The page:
through it all there is no mention of temperatures??? Here in Louisiana, hot summer temperatures get up around 100 degrees F. i've even seen hotter. That is almost too hot to ride with comfort - even the wind in your face is HOT, but the bike just keeps on going. I dont sit stopped for too long -- I'd have to guess here and say around 5 minutes max. Then I would pull over and turn the engine off - wait till traffic is moving, then start up and continue on. I have been (and I am certain others have too) been in some VERY HOT interstate traffic conditions. No it's not good for air cooled engine to sit not moving. Just be smart about it all and do what you think is best - you will get an idea of when to shut it down and let it cool off.

  7. tourbox

    tourbox Senior Member

    On the newer models the owner can shut off or turn on the Parade mode. The owners manual should tell you how. Has to do with rolling the throttle forward when turn ign. on.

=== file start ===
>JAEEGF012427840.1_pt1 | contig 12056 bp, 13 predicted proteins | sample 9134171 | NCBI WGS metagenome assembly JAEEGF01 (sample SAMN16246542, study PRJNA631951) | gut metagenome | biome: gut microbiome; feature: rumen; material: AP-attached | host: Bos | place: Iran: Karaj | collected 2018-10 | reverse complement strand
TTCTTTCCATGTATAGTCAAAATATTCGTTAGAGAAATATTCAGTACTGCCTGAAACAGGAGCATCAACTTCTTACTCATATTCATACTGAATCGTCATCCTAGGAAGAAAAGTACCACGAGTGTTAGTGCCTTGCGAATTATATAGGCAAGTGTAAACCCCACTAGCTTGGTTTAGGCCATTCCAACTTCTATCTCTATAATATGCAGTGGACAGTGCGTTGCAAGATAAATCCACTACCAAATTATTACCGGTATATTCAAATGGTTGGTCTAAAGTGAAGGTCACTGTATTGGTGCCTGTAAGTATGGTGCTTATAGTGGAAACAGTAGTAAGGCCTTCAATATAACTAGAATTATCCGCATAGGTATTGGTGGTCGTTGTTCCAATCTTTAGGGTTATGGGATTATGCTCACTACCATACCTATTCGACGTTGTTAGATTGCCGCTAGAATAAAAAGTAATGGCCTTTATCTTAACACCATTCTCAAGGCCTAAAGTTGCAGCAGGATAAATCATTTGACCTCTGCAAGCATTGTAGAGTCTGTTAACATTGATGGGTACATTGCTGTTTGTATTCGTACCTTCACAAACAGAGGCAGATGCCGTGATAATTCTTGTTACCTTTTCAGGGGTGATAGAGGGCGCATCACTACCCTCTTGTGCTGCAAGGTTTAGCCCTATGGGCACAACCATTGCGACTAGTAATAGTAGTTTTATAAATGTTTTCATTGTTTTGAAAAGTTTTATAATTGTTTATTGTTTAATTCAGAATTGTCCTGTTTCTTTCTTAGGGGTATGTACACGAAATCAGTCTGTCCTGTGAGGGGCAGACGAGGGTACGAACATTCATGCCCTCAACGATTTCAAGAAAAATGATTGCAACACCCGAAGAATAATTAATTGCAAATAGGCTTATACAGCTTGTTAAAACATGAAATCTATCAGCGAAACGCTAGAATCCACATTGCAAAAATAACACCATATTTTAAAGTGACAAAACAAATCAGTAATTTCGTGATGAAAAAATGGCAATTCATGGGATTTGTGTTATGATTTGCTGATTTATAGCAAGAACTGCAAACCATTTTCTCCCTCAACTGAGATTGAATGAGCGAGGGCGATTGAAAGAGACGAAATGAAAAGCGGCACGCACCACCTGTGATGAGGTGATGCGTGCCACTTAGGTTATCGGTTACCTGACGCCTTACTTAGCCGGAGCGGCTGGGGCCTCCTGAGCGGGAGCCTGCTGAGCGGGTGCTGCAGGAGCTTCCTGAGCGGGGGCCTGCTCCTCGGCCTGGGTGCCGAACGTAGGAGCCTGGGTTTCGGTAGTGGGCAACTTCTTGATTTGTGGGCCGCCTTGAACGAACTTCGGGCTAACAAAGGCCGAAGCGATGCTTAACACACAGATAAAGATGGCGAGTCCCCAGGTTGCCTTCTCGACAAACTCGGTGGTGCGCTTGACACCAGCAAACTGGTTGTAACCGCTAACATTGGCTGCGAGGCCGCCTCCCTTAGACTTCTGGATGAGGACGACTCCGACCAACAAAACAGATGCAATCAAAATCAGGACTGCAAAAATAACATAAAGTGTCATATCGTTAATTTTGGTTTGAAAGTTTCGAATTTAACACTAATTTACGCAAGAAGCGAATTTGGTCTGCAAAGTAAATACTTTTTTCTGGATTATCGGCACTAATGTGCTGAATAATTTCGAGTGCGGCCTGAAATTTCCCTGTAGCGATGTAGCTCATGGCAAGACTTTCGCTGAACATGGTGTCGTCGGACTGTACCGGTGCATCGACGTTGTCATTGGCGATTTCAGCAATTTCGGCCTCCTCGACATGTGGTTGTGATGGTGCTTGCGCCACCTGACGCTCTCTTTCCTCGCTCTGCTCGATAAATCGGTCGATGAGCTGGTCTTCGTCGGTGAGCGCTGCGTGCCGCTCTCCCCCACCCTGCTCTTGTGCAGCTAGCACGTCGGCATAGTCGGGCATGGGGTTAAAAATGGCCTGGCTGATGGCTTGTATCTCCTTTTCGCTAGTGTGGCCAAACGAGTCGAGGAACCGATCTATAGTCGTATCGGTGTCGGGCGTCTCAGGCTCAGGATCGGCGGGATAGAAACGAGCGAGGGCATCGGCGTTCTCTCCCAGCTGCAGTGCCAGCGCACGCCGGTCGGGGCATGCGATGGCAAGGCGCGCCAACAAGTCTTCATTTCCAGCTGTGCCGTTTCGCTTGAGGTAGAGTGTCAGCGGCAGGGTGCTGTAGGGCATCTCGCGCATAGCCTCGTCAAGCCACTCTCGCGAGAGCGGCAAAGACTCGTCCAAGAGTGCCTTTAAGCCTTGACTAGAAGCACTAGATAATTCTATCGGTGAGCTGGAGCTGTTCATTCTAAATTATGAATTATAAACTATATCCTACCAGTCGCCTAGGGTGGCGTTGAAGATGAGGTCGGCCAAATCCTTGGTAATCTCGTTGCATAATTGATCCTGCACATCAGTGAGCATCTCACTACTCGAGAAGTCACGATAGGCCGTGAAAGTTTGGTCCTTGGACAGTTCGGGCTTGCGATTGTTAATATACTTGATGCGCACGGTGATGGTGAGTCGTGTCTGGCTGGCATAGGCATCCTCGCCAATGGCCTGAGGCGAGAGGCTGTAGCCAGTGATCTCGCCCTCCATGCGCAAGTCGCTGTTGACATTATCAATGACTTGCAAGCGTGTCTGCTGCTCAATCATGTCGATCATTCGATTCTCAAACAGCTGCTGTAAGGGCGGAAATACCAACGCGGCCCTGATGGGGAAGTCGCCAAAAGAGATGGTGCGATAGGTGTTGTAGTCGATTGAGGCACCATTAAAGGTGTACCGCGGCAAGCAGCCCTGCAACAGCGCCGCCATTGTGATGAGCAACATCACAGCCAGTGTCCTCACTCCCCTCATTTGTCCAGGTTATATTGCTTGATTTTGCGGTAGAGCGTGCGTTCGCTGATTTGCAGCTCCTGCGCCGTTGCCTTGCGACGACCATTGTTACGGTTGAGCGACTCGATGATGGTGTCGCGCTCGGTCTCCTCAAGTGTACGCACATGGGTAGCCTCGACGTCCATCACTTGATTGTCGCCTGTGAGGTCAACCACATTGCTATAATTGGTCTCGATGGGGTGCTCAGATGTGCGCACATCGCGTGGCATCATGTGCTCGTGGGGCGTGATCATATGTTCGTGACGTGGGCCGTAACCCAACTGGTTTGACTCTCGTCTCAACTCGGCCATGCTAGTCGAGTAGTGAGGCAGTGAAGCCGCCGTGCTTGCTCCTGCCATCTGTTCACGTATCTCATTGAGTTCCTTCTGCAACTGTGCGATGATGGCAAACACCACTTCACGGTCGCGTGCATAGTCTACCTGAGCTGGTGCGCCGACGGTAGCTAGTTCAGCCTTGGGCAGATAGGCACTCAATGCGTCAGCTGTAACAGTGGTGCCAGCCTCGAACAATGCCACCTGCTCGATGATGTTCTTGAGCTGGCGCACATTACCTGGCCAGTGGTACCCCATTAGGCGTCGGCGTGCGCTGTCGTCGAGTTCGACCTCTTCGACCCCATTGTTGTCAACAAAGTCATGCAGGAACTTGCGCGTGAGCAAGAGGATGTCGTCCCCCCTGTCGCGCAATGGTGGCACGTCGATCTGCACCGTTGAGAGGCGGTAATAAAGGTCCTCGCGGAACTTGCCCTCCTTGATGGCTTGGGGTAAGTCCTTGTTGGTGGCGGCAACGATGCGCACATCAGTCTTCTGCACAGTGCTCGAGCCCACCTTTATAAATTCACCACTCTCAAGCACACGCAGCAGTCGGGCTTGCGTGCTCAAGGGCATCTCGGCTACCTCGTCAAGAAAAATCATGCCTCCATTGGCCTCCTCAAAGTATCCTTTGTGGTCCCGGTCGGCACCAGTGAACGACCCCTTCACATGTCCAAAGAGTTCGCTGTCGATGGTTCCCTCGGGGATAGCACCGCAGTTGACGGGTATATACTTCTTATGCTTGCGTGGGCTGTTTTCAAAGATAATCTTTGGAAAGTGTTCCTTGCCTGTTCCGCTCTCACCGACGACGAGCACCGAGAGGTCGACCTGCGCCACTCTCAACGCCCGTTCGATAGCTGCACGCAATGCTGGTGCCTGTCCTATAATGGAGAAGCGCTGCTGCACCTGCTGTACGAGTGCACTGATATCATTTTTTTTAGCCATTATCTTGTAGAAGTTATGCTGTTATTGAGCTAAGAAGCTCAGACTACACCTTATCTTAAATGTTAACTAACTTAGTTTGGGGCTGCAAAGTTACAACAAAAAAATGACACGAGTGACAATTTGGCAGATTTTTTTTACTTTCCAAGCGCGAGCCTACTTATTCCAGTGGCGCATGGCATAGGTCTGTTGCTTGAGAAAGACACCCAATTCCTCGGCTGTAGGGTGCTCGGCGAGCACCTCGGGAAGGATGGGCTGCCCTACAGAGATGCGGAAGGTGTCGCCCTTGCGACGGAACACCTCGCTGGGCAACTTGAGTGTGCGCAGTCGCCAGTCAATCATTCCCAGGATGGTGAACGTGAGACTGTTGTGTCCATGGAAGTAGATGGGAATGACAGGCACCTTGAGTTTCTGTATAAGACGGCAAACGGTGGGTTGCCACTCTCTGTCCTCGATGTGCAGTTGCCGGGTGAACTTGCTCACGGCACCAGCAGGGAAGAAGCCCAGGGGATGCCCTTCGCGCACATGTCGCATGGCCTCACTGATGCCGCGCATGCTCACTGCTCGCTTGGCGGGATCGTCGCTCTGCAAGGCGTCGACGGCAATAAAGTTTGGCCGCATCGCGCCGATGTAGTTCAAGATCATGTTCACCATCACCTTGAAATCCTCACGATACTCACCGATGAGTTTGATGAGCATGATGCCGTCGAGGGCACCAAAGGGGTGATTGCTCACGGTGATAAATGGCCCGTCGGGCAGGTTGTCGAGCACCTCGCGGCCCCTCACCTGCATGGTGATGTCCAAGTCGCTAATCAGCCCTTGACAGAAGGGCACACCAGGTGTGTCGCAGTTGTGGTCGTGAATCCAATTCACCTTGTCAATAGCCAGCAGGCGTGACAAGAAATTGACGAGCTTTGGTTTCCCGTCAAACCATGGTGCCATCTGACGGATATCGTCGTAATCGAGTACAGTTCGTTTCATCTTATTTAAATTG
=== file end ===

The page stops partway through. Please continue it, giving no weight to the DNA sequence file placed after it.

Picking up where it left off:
8. jamesearl

    jamesearl Senior Member

    I have the cylinder shut off thing,you can easily tell when it kicks in.The bike starts bouncing a little more,and you can definitely hear it going from a twin to a thumper.It takes a little more to overcome it.When I start from a standstill I give so little gas it almost dies,and when only the one cylinder is going,it would die if I didn't give it a little more gas to overcome it.It also takes a fraction of a second to go back to two cyl.from parade mode.It gets close to a hundred degrees around here in summer,never noticed too much engine heat.Maybe because I've never had a liquid cooled bike.I have warmed my gloved hands on the eng. in winter.